Lawmakers told not to enter, exit amid Electoral College vote debate.
A lawmaker from Indiana was forced to defend his decision not to object to the certification of the 2020 presidential vote on Wednesday, as protesters swarmed the Capitol.
Sen. Todd Young, R-Ind., said that compared with the law, individual opinions about the election outcome "don’t matter."
"I value your opinion, I actually share your concerns," Young said to a crowd. "The law matters, I took an oath under God – under God – I took an oath. Do we still take that seriously in this country?"
Young reportedly spoke to a group of Trump supporters from his home state whom he had previously agreed to meet.
Vice President Mike Pence was expected to officially certify the results Wednesday, while President Trump continued to baselessly claim that he rightfully won the 2020 presidential election. His campaign filed multiple failed lawsuits across several key swing states, and he recently came under fire for appearing to pressure Georgia’s secretary of state to "find" enough votes to overturn the state’s results.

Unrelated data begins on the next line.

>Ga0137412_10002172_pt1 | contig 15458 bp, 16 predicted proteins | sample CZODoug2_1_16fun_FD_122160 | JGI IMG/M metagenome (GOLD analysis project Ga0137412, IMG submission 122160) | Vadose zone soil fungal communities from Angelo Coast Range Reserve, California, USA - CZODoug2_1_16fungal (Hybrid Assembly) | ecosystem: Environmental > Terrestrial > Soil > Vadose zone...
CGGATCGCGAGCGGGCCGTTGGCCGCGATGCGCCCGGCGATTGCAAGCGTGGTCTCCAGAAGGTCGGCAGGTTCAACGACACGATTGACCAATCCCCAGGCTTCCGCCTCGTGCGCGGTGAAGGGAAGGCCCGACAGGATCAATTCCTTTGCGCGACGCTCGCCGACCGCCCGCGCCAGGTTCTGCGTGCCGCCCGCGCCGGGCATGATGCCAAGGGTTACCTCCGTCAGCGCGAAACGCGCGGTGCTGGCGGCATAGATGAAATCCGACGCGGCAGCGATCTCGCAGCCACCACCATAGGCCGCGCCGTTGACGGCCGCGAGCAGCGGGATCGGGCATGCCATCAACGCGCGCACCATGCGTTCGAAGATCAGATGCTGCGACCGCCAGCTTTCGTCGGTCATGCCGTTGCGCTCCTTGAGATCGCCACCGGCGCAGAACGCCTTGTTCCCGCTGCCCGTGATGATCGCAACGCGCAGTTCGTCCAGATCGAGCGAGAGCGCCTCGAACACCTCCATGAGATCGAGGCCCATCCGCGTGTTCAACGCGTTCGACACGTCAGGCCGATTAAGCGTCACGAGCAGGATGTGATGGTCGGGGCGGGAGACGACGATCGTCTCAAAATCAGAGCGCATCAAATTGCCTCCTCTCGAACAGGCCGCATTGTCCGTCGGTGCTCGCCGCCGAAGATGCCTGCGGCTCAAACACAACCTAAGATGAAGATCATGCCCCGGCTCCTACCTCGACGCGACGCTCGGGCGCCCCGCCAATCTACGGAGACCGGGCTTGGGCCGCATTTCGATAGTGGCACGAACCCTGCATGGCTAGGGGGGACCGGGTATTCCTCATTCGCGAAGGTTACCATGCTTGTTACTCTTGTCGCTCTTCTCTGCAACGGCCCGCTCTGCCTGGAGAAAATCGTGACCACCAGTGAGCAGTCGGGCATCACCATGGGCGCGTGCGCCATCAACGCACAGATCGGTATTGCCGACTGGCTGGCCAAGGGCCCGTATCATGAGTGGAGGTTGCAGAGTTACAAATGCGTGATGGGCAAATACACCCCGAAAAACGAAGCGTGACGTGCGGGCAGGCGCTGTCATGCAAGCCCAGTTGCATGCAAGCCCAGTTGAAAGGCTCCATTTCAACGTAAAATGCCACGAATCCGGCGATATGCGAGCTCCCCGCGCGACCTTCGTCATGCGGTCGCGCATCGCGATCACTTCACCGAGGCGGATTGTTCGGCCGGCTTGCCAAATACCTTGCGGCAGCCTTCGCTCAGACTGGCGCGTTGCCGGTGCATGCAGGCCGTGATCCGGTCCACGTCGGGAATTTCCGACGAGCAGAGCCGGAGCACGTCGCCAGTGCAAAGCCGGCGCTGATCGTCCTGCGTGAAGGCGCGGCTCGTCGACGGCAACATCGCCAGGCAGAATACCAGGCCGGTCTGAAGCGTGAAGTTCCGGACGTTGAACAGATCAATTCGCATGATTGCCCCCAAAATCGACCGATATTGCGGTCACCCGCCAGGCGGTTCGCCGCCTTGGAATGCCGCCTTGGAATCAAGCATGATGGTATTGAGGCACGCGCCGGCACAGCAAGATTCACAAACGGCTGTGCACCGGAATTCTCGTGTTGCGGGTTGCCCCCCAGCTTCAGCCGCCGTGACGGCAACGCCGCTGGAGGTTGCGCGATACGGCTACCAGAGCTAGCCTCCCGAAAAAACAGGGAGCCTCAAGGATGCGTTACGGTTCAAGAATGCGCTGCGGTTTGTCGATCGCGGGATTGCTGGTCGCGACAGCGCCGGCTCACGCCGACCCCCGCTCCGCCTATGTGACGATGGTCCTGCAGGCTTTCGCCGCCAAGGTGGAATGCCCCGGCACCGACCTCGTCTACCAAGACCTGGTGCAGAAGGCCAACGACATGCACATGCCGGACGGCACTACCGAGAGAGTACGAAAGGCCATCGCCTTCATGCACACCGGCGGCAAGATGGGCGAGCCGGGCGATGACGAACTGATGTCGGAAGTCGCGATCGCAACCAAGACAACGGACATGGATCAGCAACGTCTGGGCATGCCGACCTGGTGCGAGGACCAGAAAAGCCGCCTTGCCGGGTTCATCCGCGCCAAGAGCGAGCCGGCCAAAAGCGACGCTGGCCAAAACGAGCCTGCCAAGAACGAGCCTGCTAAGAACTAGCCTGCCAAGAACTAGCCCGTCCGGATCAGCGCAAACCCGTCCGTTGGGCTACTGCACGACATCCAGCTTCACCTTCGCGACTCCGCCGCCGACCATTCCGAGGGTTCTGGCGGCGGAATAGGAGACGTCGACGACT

Lawmakers met to carry out the certification process, before it was halted over protests.
Trump slammed Pence in a tweet, saying he did not have the "courage" to do what needed to be done to protect the country and Constitution.
Besides Young, many other Republicans spoke out against protesters, including Sen. Tom Cotton, R-Ark., who said on Twitter that the U.S. is a "nation of laws," characterizing Wednesday’s events as violent and unacceptable.
Rep. Kevin McCarthy, R-Calif., acknowledged people’s right to protest, but urged attendees to remain "peaceful."
On Wednesday afternoon, protesters broke into the Capitol as the situation escalated.
McCarthy confirmed to Fox News that shots had been fired in the Capitol building, though further details were not readily available.
Trump on Twitter urged Americans involved to respect the police, who were attempting to deescalate the situation.
He also asked those involved to remain peaceful, reiterating that Republicans represented law and order.